A student in one of the meditation groups I have the pleasure of supporting told the group a story.
Her mood seemed unhappy as she started – there was that feeling of, “I want to share something bad that happened to me in the hope that I’ll feel better for it.” Seeking support.
She and a few others had been to a youth dance recital, she said. And it was wonderful. The kids were spirited and danced well. The mood from parents and other audience members was positive and supportive. It felt like a celebration of the commitment, hard work, skill, and heart of everyone involved.
After the performance the young dancers swarmed up the aisles of the performance space, many holding flowers, to find their families and receive their praise.
She said she approached one young dancer whom she’d been particularly moved by: a boy of 10 or 12 years. She offered a compliment. “You danced well and your performance filled my heart with joy.”
After this woman had spoken to the boy, she noted that he looked immediately away to his mother. Seeking, she thought, the mother’s sign off that this woman was a safe stranger to speak with. The boy was still shy, looking down, but muttered an acknowledgement in response to her praise.
“Isn’t that sad?” the student in my meditation group asked. In her youth, the woman remembered, children were able to be more open, more innocent, more fully alive. She commented about a great loss that has happened over the generations since. It was clear that the joy of the young man’s performance was completely overshadowed by the sadness she felt about the boy’s reaction to her praise.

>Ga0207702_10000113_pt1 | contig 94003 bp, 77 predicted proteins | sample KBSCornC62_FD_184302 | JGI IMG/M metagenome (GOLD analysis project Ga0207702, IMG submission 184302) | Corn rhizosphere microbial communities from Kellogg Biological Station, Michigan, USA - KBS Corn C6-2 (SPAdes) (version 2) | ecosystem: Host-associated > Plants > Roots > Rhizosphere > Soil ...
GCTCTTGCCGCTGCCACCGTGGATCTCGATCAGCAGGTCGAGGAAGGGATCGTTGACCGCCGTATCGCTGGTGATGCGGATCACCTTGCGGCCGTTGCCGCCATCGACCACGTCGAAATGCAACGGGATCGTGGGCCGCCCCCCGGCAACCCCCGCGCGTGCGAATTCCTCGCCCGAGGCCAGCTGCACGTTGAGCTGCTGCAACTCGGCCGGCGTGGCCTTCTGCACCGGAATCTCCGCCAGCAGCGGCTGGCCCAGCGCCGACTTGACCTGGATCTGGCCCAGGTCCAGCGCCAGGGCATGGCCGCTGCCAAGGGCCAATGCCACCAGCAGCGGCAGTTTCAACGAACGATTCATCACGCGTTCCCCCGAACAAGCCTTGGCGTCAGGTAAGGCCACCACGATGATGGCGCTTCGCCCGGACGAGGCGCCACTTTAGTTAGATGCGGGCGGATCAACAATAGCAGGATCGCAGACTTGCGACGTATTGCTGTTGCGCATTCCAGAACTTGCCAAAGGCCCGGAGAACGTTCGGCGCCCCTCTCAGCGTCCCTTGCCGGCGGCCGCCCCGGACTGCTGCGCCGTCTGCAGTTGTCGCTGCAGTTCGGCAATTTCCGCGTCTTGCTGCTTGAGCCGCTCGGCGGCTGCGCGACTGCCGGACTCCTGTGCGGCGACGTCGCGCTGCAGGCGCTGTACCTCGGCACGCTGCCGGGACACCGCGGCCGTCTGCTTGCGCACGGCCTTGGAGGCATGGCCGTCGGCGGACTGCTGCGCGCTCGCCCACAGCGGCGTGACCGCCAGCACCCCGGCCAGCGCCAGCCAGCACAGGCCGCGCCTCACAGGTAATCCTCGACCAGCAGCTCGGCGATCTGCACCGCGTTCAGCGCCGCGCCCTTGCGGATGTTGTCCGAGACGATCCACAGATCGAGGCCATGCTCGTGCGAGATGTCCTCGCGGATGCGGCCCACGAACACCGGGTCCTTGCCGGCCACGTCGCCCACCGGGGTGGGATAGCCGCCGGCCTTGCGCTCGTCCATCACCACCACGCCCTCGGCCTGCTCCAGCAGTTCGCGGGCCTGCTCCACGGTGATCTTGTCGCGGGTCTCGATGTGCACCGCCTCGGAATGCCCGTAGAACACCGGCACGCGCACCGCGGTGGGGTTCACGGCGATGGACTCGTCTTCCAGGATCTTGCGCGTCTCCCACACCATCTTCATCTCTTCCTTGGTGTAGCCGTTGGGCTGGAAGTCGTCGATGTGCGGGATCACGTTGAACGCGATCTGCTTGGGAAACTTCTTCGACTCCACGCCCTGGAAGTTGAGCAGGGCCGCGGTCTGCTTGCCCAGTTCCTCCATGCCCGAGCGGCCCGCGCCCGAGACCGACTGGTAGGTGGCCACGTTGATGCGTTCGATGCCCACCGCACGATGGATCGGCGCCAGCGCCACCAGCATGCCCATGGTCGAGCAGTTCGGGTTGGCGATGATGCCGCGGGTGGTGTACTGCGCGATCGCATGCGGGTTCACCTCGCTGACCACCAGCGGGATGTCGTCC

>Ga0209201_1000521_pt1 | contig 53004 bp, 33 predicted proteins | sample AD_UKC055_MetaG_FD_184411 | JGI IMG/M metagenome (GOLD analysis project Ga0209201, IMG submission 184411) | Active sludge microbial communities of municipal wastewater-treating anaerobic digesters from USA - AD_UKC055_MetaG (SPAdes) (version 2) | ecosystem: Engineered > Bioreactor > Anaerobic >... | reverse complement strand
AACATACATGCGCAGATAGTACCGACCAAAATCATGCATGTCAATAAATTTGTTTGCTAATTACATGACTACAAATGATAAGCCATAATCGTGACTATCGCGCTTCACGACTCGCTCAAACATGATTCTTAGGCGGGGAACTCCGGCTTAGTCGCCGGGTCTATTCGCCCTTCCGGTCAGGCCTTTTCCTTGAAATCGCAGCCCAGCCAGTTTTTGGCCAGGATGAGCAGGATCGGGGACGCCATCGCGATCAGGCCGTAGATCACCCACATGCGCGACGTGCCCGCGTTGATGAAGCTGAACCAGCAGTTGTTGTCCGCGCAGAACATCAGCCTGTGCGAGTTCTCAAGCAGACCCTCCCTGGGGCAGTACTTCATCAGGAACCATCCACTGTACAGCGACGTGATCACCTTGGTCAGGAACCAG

After she shared, the group meditated together, which bought me some time to ponder her story. How interesting, I thought, is the overall pattern here. And how familiar this all is! Something we see as ‘good’ happens, then something we see as ‘bad’ happens. And the bad totally cancels out the good. The net effect is a big yuck.
I realized that the dominant narrative tends to be: Something really wonderful happened, BUT then something bad happened. And then we’re left with: What a terrible experience the whole thing was.
And the something good gets lost. The good old negativity bias of the brain!
Speaking with her and the rest of the group after our meditation together, I suggested that the way we frame our narration about good and bad might be really powerful and worth seeing as something with which to practice.
What if instead of the “BUT,” we offered ourselves an “AND”: Something really wonderful happened, AND something bad happened.
I invite you to pause a minute to explore this in your own mind.
Sometimes finding something good to focus on can be a practice in itself. Life can hand us lots of rotten apple experiences that make it hard to see the good, to get through a stressful day, to feel at peace.
And yet, the sun still shines. The rain still falls on the flowers and the trees. Sometimes noting my ability to see or taste or breathe may be as far as my heart can go.
Then when we insert an “AND” instead of the “BUT”, how does it feel?
With the “AND,” the good is left standing. The bad doesn’t cancel it out. But neither does the good cancel out the bad. It happened, too. This isn’t about denial. The student in my group really did have a difficult experience that made her feel very sad. That’s true. And she also had a wonderful experience just before that.
Perhaps with the mindful “AND”, we can do a bit better at appreciating the good things in life, big or small.
I bet something good AND something bad happened today for every one of us. How does “AND” or “BUT” land for you?
Wishing you more balance!